Offices across the region looked like a scene from 28 Days Later as workers dropped their pens and announced: "Sorry boss got to go, City have been bought by Arabs - I need to buy a tea-towel."
And then they signed Robinho. And the laughter track stopped.
City supporters and indeed Hughes have been dismissive of Wenger's scepticism and it is easy to label the Frenchman's sentiments more sour grapes than grave concern. However, given Wenger eschewed his board's offer of signing any number of big name-big fee players over the summer, his words perhaps carry more credence and echo a wider held concern. The Frenchman has always spent Arsenal's money like it's his own and while Gunners fans have often said 'spend it like it's Daniel Levy's', Wenger's stoicism in an economical climate of uncertainty is reassuring. When black can easily turn to red, it's to his credit that he's not been playing roulette with one of football's longest-standing and classiest institutions.
That's not to suggest City are on course for financial ruin. Wenger has stated his concern over what remains of a club's carcass when the bones have been picked and a playboy has had his fill, but today's Premier League owners are not the charlatan rogues of Michael Knighton yesteryear but billionaires. Not millionaires, it's billionaire or bust these days. Why enter a relationship where success and failure is judged on a weekly basis - in front of 40,000/50,000/60,000 supporters who invest not just time and money but soul - if you're not in it for the long haul? There are plenty of ways to make a fast buck: football isn't one of them. Ego trips are a powerful phenomenon but surely that's what Ferraris are for. And gyms.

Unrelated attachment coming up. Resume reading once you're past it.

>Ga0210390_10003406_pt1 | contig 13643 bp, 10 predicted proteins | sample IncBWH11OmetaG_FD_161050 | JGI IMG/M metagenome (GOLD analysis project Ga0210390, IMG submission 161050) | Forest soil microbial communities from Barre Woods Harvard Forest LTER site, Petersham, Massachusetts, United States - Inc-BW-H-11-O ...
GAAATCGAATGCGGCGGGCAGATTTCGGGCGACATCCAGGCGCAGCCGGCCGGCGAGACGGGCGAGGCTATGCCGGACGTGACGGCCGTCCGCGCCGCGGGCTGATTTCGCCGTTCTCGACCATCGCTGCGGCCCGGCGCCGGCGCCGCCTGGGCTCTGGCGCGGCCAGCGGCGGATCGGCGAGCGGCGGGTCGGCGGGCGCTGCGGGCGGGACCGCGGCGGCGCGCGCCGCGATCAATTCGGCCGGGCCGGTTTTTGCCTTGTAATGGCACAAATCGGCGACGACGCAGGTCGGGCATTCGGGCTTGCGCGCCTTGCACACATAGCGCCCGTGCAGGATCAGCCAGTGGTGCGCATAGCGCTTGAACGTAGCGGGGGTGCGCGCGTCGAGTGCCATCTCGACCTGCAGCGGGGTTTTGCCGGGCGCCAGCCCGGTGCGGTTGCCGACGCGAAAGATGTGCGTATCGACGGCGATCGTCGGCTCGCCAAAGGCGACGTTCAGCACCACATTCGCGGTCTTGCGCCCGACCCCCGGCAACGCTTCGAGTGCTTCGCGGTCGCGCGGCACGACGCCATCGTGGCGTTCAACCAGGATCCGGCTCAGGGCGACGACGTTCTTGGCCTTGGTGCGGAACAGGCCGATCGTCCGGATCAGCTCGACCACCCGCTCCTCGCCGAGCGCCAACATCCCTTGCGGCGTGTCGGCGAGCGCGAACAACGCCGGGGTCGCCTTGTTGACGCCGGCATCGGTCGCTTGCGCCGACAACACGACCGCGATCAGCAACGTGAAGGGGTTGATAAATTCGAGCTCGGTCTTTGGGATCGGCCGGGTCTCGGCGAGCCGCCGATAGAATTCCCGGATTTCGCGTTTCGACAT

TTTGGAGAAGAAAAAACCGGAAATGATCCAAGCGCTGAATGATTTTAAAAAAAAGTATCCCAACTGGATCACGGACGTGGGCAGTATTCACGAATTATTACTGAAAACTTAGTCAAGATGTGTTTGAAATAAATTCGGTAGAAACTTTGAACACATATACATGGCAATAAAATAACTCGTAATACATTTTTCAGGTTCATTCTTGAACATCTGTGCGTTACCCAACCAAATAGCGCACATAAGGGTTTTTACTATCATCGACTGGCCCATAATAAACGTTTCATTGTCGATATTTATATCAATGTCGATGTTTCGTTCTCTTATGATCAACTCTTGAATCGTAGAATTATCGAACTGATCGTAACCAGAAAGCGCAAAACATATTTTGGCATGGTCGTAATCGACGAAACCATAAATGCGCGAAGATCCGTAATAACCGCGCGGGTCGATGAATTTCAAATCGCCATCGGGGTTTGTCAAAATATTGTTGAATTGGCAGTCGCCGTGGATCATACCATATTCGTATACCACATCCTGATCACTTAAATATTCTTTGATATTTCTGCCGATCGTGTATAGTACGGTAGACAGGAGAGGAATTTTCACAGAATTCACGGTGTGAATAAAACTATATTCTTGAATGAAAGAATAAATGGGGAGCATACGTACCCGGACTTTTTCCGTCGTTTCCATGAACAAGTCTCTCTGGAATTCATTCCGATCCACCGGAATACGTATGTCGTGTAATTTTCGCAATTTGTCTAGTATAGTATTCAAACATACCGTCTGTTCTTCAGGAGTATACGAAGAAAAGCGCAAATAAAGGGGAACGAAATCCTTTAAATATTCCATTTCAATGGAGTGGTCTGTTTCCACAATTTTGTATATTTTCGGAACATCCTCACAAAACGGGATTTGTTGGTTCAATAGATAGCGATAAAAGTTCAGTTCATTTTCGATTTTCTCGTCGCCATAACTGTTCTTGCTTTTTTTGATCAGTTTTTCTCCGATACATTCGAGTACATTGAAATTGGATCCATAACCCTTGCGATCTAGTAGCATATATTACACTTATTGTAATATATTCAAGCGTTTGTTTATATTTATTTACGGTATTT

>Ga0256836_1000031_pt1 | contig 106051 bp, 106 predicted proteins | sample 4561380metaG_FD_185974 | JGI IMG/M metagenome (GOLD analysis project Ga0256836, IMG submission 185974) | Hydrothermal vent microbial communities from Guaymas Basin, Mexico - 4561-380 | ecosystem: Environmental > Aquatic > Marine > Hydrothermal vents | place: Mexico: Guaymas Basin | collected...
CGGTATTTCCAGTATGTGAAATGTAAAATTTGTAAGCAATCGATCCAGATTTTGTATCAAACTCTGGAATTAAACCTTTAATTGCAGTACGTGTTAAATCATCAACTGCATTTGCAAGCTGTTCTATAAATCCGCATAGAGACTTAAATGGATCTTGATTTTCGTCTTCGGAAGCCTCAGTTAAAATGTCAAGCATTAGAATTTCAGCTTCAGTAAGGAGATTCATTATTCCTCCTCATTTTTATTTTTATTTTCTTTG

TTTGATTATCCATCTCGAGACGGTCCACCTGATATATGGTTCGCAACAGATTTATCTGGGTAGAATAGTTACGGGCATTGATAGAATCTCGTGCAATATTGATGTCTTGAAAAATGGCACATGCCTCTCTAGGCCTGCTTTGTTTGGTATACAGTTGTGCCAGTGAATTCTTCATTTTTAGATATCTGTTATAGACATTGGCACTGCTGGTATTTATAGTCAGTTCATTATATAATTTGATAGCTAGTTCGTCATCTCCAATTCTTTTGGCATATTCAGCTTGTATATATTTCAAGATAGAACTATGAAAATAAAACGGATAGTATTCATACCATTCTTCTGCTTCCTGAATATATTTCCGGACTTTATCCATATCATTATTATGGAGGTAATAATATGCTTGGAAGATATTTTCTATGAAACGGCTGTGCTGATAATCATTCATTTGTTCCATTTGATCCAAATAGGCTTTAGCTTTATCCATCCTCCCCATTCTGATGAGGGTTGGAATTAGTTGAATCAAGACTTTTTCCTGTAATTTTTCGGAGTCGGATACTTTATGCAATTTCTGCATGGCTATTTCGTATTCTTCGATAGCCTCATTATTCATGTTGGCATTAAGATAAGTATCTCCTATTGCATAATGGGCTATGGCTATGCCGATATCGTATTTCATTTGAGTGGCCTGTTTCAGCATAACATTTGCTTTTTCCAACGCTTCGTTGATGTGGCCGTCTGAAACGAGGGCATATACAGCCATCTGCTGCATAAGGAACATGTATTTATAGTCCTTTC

However, let us be warned that money does not always equate to smiles from dugouts to stands, grassroots to the boardroom.
What is going on at QPR with regards hiking ticket prices in Shepherds Bush is frankly disgraceful and illuminates what can happen if a football club becomes the chihuahua to its owners. The gentrification of a club steeped in working class tradition might bring success on the pitch but if the stands are filled with Naomi Campbell and Flavio's flunkies rather than aged supporters, then the birth of football's first 'boutique' club will be forever synonymous with the death of a real one. As for Mike Ashley, as Dave Whelan succinctly put it, he's a little bit odd. Less said about that one the better.
That said, while of course there is something slightly gaudy about City's spending and Robinho's signature is perhaps only the aperitif to what will follow in January, isn't that all part of the fun? After all, is there anything more depressing than those that win the lottery and announce they'll be back at work come Monday morning, enduring the daily grind that forced them to buy the ticket in the first place? Why not let the Abu Dhabi United Group have their day? The City supporters I know have never been so delighted - come next week they'll be moaning - but as they're always so keen to tell us, that's what being a Blue is all about. Anyone that has even thumbed through a copy of the club's history will be well aware that the only certainty in football is that every up is followed by a down. Even billionaires can't defy gravity and in any case, if it all goes belly up, is a trip to Moss Rose really so bad?